The BBC has responded to negative criticism over its line of questioning to actor Andrew Scott at the 2024 BAFTA Film Awards.


Speaking to Scott on the red carpet of the anticipated awards ceremony, the BBC's Colin Paterson asked the All of Us Strangers star about Barry Keoghan's talked-about nudity scene at the end of Saltburn, a movie that Scott himself does not star in.

After asking Scott to spoil the film for those who had not yet seen it, Paterson then mentioned "talk about prosthetics", adding: "How well do you know [Keoghan]?” Since being reposted to social media, many fans have reacted negatively to the clip and line of questioning.

Now the BBC have responded to claims that the questions were "inappropriate and homophobic", writing in a statement: "Our reporter began by asking Andrew Scott about the film he’d appeared in - All of Us Strangers - which was nominated for six Baftas. He then moved on to ask about the popularity of Irish actors where Barry Keoghan, star of Saltburn, was mentioned."

Paul Mescal as Harry lying on a bed face to face with Andrew Scott as Adam with Scott's hand caressing Mescal's hair in All of Us Strangers.
Paul Mescal as Harry and Andrew Scott as Adam in All of Us Strangers. Photo Courtesy of Searchlight Pictures

The statement continues: "Saltburn is a film which has had cultural impact, with Barry Keoghan’s scene at the end gaining a lot of attention in particular – something the actor has addressed himself.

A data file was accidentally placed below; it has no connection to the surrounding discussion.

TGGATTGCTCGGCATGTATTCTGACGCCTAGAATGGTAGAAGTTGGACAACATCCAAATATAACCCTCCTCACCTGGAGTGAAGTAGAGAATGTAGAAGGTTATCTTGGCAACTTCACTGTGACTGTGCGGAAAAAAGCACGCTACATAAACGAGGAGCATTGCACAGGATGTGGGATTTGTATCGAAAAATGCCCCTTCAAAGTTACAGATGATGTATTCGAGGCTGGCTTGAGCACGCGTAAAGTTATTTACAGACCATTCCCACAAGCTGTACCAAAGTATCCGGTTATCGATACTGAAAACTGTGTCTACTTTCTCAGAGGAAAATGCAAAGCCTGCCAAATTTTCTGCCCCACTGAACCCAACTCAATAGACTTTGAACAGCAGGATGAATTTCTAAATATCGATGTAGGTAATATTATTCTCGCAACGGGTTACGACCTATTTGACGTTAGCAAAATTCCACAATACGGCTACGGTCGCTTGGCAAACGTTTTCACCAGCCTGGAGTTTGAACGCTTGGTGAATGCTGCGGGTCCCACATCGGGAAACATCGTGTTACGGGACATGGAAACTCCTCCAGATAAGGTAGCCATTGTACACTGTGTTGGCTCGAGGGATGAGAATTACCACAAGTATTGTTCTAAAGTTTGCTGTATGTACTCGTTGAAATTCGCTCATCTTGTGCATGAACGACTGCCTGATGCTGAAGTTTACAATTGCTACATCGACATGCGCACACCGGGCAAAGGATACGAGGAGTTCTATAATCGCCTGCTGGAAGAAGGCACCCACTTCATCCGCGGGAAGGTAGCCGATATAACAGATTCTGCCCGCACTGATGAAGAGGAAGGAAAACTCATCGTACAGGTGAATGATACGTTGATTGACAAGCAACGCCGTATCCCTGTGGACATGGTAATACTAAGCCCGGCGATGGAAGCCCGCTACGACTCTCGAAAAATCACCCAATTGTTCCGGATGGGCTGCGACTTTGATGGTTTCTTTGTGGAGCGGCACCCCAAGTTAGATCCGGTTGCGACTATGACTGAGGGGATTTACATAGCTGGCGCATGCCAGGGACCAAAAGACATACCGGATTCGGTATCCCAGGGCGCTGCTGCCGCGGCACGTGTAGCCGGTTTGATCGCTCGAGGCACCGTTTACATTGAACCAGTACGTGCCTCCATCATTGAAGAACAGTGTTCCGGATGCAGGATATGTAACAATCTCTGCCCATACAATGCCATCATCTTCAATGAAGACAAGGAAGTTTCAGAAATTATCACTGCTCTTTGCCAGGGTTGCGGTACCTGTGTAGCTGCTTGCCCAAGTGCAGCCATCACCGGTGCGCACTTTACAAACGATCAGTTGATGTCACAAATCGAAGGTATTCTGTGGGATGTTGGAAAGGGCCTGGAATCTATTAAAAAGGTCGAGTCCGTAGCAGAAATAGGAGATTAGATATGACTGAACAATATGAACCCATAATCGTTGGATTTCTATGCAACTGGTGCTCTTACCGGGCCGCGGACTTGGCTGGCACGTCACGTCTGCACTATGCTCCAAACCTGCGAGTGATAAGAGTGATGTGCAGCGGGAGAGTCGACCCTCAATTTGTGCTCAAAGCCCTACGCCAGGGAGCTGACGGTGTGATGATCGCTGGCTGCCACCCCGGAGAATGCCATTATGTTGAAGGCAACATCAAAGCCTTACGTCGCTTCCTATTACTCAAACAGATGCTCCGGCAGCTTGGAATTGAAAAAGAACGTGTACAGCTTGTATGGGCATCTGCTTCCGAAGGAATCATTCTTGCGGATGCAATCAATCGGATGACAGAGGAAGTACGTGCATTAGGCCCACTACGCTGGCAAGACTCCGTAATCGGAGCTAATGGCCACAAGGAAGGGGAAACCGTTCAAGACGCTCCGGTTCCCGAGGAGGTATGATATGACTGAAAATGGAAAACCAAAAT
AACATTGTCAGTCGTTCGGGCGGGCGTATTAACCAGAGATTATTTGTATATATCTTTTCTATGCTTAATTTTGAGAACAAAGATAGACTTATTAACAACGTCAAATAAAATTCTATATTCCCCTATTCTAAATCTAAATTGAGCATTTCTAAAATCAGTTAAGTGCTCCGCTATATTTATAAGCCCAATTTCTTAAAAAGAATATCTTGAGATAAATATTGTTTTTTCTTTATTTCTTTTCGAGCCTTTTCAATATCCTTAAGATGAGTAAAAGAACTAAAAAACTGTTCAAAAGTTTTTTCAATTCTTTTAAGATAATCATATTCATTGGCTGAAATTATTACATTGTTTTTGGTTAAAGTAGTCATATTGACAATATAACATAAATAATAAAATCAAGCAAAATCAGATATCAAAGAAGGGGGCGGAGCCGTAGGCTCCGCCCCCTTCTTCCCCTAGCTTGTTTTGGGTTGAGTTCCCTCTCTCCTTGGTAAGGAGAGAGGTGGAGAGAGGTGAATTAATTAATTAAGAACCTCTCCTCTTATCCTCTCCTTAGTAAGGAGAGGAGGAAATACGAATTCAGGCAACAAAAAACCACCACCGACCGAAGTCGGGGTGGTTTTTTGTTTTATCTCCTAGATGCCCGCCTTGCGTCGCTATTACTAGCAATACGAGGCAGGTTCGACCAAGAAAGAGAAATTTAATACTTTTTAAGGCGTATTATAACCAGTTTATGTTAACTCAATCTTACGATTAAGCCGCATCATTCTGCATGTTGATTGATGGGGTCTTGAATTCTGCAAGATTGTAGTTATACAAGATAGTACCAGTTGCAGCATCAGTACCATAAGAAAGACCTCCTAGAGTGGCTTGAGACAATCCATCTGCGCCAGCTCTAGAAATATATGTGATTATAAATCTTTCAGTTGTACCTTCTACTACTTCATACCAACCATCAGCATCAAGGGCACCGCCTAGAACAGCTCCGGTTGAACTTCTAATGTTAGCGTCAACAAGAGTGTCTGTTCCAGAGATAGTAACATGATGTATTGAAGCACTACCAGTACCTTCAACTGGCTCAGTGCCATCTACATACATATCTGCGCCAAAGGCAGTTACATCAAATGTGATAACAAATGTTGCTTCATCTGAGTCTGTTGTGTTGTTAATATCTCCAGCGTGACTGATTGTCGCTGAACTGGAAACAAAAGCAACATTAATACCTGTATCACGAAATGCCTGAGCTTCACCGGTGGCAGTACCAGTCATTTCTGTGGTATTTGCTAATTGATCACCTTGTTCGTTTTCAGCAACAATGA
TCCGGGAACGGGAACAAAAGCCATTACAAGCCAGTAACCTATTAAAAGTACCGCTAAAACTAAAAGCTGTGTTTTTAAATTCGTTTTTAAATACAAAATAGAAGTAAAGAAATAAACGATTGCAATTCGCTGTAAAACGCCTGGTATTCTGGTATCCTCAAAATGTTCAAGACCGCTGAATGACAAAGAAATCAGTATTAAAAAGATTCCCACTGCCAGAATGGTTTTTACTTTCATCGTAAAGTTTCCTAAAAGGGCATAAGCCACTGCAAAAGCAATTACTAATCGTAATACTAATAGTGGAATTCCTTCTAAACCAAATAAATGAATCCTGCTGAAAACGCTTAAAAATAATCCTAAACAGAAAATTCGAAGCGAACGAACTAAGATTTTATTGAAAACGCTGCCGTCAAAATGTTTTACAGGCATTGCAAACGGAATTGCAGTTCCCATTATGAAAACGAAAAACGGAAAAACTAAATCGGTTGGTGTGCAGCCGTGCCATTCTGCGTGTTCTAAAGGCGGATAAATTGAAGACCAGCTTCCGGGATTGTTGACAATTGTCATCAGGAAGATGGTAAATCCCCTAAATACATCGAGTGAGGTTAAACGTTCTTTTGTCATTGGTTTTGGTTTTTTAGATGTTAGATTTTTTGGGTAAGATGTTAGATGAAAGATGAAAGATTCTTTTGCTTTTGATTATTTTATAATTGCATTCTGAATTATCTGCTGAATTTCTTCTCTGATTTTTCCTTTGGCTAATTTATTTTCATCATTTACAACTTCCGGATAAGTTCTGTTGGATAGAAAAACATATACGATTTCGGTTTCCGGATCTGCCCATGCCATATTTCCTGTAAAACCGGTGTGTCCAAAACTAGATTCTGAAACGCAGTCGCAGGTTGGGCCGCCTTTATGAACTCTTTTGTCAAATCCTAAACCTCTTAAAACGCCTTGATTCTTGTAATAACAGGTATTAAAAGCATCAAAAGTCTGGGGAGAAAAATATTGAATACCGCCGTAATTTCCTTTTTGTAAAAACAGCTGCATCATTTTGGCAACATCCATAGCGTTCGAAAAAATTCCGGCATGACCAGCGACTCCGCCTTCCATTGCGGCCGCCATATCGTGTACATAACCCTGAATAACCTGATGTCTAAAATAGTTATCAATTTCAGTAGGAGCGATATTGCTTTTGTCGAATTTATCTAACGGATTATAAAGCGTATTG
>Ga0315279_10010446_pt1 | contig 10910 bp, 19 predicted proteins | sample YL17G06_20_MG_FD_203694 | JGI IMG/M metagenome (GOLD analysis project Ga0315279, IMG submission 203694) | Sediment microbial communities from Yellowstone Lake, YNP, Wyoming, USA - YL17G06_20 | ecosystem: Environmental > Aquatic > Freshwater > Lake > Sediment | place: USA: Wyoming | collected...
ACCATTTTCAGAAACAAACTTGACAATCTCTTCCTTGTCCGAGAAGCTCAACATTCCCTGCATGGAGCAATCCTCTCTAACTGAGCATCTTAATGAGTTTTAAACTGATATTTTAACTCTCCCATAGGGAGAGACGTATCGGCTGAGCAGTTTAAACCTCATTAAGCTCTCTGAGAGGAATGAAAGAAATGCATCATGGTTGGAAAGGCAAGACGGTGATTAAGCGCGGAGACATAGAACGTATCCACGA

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"Our question to Andrew Scott was meant to be a light hearted reflection of the discussion around the scene and was not intended to cause offence. Saltburn writer and director, Emerald Fennell, and Sophie Ellis-Bextor, whose song ‘Murder on the Dancefloor’ was used in the sequence, were also asked about the scene.

"We do, however, accept that the specific question asked to Andrew Scott was misjudged. After speaking with Andrew on the carpet, our reporter acknowledged on air that his questioning may have gone too far and that he was sorry if this was the case."

Scott stars in All of Us Strangers alongside Paul Mescal and Claire Foy but the British film failed to pick up any accolades on the night of the BAFTAs, facing strong competition from major winners Oppenheimer, Poor Things and Zone of Interest. Nevertheless, All of Us Strangers was nominated for six BAFTAs, with Saltburn also being nominated for five.

Scott's next role will be in Ripley, the anticipated Netflix adaptation of Patricia Highsmith's The Talented Mr Ripley. Coming to the streamer in April, Scott will star as the mysterious main character, which was played in the 1999 film by Matt Damon.

The synopsis for the new series reads: "Tom Ripley, a grifter scraping by in early 1960s New York, is hired by a wealthy man to travel to Italy to try to convince his vagabond son to return home.

"Tom's acceptance of the job is the first step into a complex life of deceit, fraud and murder."

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